This blog, and my Facebook page, function as my public journal where I can share what is on my mind and what I feel might be beneficial to my friends and readers. Occasionally in both formats, I strike a nerve and the reader comments that follow are eye opening. 99% are of a thumbs-up variety as most civilized people, I find, employ the common sense rule of if you don’t like it, leave it. But the other day somebody posted a comment directed not at the topic of the post but at me personally, and while the comment was insulting and totally socially unacceptable it served as a gift to me in that her words spun me into thinking really hard about personality types, archetypes & patterns of behavior and why we each consistently do what we do. For example, I regularly state my feelings about the world as I see it and she regularly chastises me for it. Her behavior looks less to me like an opinion as it does like a false sense of superiority…the behavior that consistently infuriates me more than any other no matter who is asserting it.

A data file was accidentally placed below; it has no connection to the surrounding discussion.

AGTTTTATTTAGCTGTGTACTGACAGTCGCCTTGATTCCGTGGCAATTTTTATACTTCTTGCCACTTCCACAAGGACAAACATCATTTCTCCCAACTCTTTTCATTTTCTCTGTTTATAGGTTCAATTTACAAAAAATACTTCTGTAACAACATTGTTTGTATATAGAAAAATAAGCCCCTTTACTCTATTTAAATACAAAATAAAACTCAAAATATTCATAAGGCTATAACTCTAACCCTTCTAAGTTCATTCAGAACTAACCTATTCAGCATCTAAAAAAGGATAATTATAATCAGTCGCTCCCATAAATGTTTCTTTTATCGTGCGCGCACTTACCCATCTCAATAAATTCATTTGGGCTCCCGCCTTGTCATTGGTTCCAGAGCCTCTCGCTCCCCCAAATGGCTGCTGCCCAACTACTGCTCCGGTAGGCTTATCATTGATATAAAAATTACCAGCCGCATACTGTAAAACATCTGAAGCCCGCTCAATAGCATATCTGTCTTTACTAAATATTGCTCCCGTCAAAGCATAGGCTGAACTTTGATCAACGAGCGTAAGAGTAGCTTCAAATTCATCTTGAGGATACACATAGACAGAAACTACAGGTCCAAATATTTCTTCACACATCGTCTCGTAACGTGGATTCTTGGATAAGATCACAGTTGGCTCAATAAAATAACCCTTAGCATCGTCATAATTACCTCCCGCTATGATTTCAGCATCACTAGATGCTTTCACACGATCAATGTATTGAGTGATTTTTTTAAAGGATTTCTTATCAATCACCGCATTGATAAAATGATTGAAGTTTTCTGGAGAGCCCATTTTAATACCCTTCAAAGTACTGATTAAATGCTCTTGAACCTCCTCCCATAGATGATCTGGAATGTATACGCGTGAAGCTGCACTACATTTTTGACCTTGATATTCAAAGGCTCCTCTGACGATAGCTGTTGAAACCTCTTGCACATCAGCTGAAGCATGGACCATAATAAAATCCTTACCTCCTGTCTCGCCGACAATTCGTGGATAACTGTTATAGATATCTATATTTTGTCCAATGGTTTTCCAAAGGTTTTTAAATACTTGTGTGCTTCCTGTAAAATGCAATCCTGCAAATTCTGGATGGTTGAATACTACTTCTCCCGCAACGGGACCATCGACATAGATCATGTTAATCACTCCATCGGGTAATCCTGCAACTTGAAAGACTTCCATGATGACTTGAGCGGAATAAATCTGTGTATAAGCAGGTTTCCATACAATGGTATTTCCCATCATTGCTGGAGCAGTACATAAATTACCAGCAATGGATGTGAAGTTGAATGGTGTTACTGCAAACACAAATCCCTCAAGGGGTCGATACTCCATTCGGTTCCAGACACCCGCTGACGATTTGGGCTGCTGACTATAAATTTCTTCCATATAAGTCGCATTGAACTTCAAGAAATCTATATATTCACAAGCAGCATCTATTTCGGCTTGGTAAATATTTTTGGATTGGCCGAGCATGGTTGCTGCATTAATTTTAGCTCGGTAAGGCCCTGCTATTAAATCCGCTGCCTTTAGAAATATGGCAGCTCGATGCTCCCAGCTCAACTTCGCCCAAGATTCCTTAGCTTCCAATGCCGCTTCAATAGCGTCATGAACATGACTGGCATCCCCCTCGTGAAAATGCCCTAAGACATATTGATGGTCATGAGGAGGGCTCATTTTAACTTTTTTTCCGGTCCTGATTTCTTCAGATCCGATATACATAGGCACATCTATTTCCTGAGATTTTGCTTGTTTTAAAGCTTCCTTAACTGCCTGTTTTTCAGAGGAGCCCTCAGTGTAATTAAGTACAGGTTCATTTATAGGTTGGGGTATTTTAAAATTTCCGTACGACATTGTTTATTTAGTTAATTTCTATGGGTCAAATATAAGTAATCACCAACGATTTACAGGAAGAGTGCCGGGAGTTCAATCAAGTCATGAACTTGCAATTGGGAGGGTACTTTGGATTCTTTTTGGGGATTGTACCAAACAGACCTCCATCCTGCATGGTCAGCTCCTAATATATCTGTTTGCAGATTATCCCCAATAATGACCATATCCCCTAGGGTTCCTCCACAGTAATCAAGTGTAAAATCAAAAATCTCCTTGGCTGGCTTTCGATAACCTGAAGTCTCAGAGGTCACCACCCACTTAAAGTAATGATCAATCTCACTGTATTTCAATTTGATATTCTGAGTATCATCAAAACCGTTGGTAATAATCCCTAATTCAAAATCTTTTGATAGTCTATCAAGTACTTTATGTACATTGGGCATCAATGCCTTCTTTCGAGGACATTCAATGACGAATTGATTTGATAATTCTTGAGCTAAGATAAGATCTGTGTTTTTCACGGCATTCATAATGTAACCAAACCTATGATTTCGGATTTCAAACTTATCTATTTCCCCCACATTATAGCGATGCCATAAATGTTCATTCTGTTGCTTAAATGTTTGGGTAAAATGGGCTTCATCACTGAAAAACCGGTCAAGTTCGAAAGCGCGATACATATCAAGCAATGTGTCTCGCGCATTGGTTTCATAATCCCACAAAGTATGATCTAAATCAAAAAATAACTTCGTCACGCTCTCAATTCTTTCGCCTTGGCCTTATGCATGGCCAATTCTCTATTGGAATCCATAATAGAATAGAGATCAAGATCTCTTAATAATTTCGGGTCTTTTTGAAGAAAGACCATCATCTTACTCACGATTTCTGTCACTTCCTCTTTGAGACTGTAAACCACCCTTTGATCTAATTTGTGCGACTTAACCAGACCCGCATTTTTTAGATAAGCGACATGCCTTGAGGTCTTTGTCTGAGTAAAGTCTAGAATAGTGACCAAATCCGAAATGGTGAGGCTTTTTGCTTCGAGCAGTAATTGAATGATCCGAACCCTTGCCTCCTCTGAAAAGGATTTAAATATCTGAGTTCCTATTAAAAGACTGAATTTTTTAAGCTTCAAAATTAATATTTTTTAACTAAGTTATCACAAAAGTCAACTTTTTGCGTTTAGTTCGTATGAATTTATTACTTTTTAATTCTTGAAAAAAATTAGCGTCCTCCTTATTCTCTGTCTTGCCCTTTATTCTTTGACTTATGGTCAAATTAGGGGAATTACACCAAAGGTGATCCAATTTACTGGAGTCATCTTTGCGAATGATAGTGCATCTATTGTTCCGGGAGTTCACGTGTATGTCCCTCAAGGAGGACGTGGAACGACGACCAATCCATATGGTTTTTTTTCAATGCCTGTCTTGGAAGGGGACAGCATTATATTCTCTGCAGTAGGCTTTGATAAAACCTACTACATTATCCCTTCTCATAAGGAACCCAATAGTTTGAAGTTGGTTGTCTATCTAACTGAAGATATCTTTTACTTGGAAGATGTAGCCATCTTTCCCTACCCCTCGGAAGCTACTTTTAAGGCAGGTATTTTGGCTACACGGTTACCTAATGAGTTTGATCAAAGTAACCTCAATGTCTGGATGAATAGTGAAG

So, let’s start at the beginning.
Two days ago I posted on Facebook a fascinating picture I came across on Pinterest that dramatically captures the unnerving effect that someone who is “two faced” can have on the eyes and the mind of those of us who have been on the losing end of their abuse. Pure genius on the part of the photographer/artist as it leaves the viewer to try to suss out where one feature ends and the manual manipulation of the image begins. Metaphors galore here…seriously great stuff!
Here is the post:
Beware of the person who carries two opposing reputations for they indeed have two faces: One, sugary & sweet and the other manipulative & selfish.
This is the most dangerous type of person. They have mastered hiding their ugly nature from some in order to build a team of people who provide them with the camouflage and defense to further their selfish goals.
The comments from friends followed as they would with “been there, done that” and “so glad that is behind me” and general recognition of that particular demon. With two exceptions…and I wish I could just cut and paste those comments here but because I deleted them in haste I cannot share them verbatim, but it went something like this: